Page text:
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Raleigh's brass bicycle bell is a notable improvement upon the ones that adorn the handlebars of every new bike sold here in Blighty... or possibly rattle around inside the box. Boasting a superior strap and sharper 'ping' its discrete profile complements period style fixers and tourers very nicely.
However, those seeking absolute authenticity should look to the 45mm models and in practical terms, a well-timed yell is more effective-especially in the on city streets, well it is for me.
Perhaps rather cynically, I presumed the shiny dome was aluminium treated to a colour lacquer but Raleigh were quick to assure me it is the real McCoy, so will need a periodic buff from your microfibre cloth or less glamorous rag. The rubberised watchstrap bracket employs a clear shim for narrower handlebar diameters but even the Univega's beefy WTB drops couldn't give it indigestion. After much deliberation, I shipped ours inside the drops, just above the Ultegra ban con, nipping the Phillips screw tight with a few turns of my trusty multi-tool. A quick test flick produced a much richer sound than the aluminium models we've come to know and in some cases loathe but not a patch on those associated with Queen's 'Bicycle Race'.
Strumming proved second nature given a few outings and with the notable exception of a Miss Marple figure, most people responded positively to its warm note, swiftly followed by polite greeting when meandering through quiet country lanes, or tinkling along shared use paths. Alas, its appeal wasn't universal amongst the canine community and on one occasion I found myself on the big ring, persued by an unusually determined Labrador. Somewhat predictably, it became little more than handlebar decoration against the backdrop of pneumatic drill, sirens and other noise pollution common to sub/urban journeys.
Nice handlebar decoration that performed better than I had expected but a well-timed greeting is free and weighs nothing
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Make and model: Raleigh Brass Bicycle Bell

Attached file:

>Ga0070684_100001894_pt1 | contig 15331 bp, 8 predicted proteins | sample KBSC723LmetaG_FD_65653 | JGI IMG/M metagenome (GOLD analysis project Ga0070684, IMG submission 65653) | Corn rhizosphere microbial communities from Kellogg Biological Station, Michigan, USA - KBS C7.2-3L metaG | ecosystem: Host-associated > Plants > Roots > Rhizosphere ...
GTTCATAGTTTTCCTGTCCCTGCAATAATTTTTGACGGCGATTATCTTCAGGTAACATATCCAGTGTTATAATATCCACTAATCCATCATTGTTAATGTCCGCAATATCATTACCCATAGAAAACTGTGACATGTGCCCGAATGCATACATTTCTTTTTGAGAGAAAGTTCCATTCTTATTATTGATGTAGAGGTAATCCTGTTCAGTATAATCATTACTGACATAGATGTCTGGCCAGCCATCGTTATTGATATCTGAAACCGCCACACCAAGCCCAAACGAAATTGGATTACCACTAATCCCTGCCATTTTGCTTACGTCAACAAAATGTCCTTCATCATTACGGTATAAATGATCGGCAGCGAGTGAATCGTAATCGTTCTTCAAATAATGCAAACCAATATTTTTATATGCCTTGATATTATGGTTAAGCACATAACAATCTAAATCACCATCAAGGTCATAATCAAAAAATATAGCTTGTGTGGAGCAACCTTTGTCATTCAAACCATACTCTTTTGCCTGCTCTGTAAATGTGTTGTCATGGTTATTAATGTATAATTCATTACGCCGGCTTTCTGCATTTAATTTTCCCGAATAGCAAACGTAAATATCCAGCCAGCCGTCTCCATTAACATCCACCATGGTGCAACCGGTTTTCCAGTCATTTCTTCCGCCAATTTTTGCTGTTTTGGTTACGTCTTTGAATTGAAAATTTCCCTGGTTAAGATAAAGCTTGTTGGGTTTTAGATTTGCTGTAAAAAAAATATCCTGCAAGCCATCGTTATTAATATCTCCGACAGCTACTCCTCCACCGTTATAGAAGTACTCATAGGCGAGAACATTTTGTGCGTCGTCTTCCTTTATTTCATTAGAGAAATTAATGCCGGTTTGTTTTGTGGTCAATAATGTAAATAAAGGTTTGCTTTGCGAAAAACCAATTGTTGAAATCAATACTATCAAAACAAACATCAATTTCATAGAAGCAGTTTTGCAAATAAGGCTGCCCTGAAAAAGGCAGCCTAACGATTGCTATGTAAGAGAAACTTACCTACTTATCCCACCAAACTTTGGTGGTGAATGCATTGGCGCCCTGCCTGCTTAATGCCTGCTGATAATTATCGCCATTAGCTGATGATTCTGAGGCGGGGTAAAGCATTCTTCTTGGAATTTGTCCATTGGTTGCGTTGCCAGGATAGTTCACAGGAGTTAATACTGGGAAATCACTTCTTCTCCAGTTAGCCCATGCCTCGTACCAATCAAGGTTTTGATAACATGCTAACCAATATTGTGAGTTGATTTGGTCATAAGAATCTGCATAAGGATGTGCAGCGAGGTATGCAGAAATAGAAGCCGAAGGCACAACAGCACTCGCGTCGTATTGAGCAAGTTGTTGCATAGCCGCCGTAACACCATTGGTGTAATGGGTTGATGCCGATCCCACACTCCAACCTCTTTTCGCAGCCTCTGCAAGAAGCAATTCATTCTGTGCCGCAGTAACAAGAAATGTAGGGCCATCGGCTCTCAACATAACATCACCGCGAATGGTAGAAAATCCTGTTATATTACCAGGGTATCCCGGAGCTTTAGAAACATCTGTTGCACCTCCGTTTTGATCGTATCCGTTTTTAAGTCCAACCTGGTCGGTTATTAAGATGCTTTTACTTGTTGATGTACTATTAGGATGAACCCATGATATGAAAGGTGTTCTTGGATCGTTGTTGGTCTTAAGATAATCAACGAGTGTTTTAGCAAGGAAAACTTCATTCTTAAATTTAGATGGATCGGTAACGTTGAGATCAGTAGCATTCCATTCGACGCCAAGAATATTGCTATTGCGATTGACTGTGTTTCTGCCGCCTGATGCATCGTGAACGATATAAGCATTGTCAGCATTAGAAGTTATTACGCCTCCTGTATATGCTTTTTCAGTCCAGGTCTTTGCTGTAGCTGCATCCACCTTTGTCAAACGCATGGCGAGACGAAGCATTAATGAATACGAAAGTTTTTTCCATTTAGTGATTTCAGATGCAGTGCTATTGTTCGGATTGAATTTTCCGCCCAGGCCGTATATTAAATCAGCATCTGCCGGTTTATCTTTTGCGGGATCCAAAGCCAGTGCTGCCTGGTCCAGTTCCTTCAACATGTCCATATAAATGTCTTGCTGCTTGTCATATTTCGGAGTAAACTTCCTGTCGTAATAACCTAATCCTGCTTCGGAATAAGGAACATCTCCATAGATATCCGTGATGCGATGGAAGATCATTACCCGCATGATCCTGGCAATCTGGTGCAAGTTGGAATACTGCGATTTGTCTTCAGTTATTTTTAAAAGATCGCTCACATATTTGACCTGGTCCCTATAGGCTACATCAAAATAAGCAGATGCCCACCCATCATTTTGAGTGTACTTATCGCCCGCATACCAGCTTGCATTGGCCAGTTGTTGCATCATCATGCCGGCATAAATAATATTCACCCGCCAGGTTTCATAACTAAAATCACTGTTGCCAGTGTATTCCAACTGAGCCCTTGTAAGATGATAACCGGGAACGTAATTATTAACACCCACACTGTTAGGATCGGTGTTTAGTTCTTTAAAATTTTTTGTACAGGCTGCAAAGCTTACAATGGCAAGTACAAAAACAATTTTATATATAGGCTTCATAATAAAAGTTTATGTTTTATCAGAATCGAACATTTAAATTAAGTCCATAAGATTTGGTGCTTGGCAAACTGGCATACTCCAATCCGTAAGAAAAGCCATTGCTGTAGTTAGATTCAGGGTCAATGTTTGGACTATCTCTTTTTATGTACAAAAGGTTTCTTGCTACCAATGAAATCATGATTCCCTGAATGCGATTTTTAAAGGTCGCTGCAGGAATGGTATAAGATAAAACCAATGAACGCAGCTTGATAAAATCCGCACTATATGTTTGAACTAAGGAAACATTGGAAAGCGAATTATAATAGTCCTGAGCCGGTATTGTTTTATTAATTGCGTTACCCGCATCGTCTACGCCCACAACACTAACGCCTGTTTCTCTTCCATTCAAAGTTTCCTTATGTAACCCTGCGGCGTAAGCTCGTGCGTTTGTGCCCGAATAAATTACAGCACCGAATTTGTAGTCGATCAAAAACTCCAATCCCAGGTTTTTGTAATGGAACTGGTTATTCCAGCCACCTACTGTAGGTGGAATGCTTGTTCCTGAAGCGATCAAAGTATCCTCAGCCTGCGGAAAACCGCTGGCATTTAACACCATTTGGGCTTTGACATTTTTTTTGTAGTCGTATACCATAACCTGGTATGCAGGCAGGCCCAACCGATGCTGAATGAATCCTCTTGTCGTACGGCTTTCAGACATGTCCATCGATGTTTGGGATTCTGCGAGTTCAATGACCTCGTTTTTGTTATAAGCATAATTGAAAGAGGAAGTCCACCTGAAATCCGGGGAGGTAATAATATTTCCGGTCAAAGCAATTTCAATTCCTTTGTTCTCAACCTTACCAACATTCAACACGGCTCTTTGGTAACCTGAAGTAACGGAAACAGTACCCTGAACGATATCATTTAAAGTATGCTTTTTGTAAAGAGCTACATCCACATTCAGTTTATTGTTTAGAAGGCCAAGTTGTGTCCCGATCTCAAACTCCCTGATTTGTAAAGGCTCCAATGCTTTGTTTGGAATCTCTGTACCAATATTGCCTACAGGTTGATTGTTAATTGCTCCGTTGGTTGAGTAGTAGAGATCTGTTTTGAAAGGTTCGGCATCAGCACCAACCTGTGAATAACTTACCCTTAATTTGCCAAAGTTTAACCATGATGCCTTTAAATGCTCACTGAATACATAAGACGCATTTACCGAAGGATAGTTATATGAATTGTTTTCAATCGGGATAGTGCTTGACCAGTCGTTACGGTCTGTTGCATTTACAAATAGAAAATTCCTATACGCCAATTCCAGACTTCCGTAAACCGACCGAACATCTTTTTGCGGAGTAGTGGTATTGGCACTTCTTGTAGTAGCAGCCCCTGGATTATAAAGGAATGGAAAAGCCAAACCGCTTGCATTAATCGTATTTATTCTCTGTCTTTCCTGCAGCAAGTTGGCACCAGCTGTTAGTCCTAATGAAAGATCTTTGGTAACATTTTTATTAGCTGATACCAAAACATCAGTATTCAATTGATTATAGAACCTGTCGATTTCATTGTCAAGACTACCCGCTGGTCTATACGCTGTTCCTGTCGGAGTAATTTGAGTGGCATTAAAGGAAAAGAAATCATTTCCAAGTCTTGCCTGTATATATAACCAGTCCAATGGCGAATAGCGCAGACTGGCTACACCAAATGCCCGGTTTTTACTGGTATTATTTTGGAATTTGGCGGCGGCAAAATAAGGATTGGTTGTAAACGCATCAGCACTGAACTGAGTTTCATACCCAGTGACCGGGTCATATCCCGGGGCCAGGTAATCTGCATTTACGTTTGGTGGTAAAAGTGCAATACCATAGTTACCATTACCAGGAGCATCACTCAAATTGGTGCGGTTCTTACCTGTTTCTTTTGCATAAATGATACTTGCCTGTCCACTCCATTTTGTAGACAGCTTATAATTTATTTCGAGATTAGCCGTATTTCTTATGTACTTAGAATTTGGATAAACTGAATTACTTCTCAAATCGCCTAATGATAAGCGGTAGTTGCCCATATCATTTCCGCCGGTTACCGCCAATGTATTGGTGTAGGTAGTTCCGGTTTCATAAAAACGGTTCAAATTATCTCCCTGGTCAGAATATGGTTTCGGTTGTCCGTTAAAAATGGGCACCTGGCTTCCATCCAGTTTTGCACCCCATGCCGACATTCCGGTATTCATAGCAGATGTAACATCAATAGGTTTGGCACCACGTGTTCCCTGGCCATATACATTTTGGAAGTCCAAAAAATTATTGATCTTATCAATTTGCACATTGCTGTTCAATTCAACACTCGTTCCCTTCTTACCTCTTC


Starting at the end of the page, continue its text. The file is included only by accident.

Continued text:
Size tested: n/a
Tell us what the product is for, and who it's aimed at. What do the manufacturers say about it? How does that compare to your own feelings about it?
"Aside from the sharper sound and the much improved strap design, there is nothing particularly technical in the difference. However aesthetically the style and the look of the brass bell appeals to a broad market (vintage/ fixie/ touring/ commuting/ shopping etc) and the fact that it is a smaller version makes it much more user friendly and appealing to someone who doesn`t want or can`t fit a larger traditional brass bell. It`s also a comparable retail price and a direct comparison from this point of view to the common alloy bells out there". Generally agree with this statement.
Tell us some more about the technical aspects of the product?
Brass dome, rubberised strap, nylon thumb strike.
Very affordable but in practical terms a well-timed yell is free and weighs nothing.
Tell us how the product performed overall when used for its designed purpose
Bells stir mixed emotions in me but this one's extremely discrete and looks very classy too. Give it a strike and the cutting yet polite "ping" stirs the consciousness of pedestrians/fellow riders along shared paths/sleepy lanes. However, trundling through the town, its value becomes simply cosmetic-drowned out by competing noise pollution.
Tell us what you particularly liked about the product
Subtle sizing, genuine brass dome and nicely designed bracket.
Tell us what you particularly disliked about the product
Nothing but bells have little place in the cut and thrust of town centre traffic.
Did you enjoy using the product? Yes
Would you consider buying the product? Possibly
Would you recommend the product to a friend? For rural riding and shared use paths
Age: 38 Height: 1m 81 Weight: 70 kilos
I usually ride: Rough Stuff Tourer Based around 4130 Univega mtb Frameset My best bike is: 1955 Holdsworth Road Path and several others including cross & traditional road
I've been riding for: Over 20 years I ride: Most days I would class myself as: Experienced
I regularly do the following types of riding: cyclo cross, commuting, touring, fixed/singlespeed, mtb,
Shaun Audane is a freelance writer/product tester with over twenty-eight years riding experience, the last twelve (120,000 miles) spent putting bikes and kit through their paces for a variety of publications. Previous generations of his family worked at manufacturing's sharp end, thus Shaun can weld, has a sound understanding of frame building practice and a preference for steel or titanium framesets.
Citing Richard Ballantine and an Au pair as his earliest cycling influences, he is presently writing a cycling book with particular focus upon women, families and disabled audiences (Having been a registered care manager and coached children at Herne Hill Velodrome in earlier careers)